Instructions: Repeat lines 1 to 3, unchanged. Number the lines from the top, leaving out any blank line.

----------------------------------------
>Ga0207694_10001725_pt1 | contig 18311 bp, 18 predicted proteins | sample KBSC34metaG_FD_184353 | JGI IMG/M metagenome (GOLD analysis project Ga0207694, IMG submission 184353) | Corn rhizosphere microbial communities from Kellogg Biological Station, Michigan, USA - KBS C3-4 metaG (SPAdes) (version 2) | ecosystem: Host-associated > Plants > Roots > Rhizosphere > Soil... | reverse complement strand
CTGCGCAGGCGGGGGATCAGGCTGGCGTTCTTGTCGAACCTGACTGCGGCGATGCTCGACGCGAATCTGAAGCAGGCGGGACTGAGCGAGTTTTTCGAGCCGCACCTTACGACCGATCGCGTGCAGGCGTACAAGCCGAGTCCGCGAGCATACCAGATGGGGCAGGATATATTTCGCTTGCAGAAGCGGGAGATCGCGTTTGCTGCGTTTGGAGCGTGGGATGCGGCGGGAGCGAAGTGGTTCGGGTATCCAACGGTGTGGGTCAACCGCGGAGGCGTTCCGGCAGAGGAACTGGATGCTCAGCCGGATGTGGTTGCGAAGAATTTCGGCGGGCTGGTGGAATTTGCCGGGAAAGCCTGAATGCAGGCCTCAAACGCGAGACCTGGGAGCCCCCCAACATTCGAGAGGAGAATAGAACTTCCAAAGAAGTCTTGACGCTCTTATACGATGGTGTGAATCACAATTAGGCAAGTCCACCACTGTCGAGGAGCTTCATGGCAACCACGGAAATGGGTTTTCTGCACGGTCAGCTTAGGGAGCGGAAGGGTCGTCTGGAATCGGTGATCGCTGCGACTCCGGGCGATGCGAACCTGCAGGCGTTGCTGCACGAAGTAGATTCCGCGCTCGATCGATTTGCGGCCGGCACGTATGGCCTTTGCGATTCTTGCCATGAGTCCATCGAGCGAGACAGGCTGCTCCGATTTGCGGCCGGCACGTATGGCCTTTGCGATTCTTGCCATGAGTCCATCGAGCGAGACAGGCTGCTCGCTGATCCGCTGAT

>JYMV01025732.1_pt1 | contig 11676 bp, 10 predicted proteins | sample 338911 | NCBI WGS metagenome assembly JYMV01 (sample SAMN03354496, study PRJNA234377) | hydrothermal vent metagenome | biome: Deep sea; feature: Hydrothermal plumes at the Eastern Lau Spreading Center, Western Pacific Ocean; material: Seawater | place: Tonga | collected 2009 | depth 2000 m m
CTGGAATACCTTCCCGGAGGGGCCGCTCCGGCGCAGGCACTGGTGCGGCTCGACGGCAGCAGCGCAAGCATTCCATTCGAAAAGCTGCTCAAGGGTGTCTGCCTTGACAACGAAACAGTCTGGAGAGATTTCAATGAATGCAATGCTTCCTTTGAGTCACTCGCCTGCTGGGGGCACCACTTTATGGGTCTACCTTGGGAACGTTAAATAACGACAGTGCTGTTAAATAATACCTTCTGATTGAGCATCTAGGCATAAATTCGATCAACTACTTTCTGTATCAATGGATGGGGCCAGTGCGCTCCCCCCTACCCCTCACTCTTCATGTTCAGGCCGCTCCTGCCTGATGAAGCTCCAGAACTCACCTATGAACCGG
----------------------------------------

>Ga0207694_10001725_pt1 | contig 18311 bp, 18 predicted proteins | sample KBSC34metaG_FD_184353 | JGI IMG/M metagenome (GOLD analysis project Ga0207694, IMG submission 184353) | Corn rhizosphere microbial communities from Kellogg Biological Station, Michigan, USA - KBS C3-4 metaG (SPAdes) (version 2) | ecosystem: Host-associated > Plants > Roots > Rhizosphere > Soil... | reverse complement strand
CTGCGCAGGCGGGGGATCAGGCTGGCGTTCTTGTCGAACCTGACTGCGGCGATGCTCGACGCGAATCTGAAGCAGGCGGGACTGAGCGAGTTTTTCGAGCCGCACCTTACGACCGATCGCGTGCAGGCGTACAAGCCGAGTCCGCGAGCATACCAGATGGGGCAGGATATATTTCGCTTGCAGAAGCGGGAGATCGCGTTTGCTGCGTTTGGAGCGTGGGATGCGGCGGGAGCGAAGTGGTTCGGGTATCCAACGGTGTGGGTCAACCGCGGAGGCGTTCCGGCAGAGGAACTGGATGCTCAGCCGGATGTGGTTGCGAAGAATTTCGGCGGGCTGGTGGAATTTGCCGGGAAAGCCTGAATGCAGGCCTCAAACGCGAGACCTGGGAGCCCCCCAACATTCGAGAGGAGAATAGAACTTCCAAAGAAGTCTTGACGCTCTTATACGATGGTGTGAATCACAATTAGGCAAGTCCACCACTGTCGAGGAGCTTCATGGCAACCACGGAAATGGGTTTTCTGCACGGTCAGCTTAGGGAGCGGAAGGGTCGTCTGGAATCGGTGATCGCTGCGACTCCGGGCGATGCGAACCTGCAGGCGTTGCTGCACGAAGTAGATTCCGCGCTCGATCGATTTGCGGCCGGCACGTATGGCCTTTGCGATTCTTGCCATGAGTCCATCGAGCGAGACAGGCTGCTCCGATTTGCGGCCGGCACGTATGGCCTTTGCGATTCTTGCCATGAGTCCATCGAGCGAGACAGGCTGCTCGCTGATCCGCTGAT

>JYMV01025732.1_pt1 | contig 11676 bp, 10 predicted proteins | sample 338911 | NCBI WGS metagenome assembly JYMV01 (sample SAMN03354496, study PRJNA234377) | hydrothermal vent metagenome | biome: Deep sea; feature: Hydrothermal plumes at the Eastern Lau Spreading Center, Western Pacific Ocean; material: Seawater | place: Tonga | collected 2009 | depth 2000 m m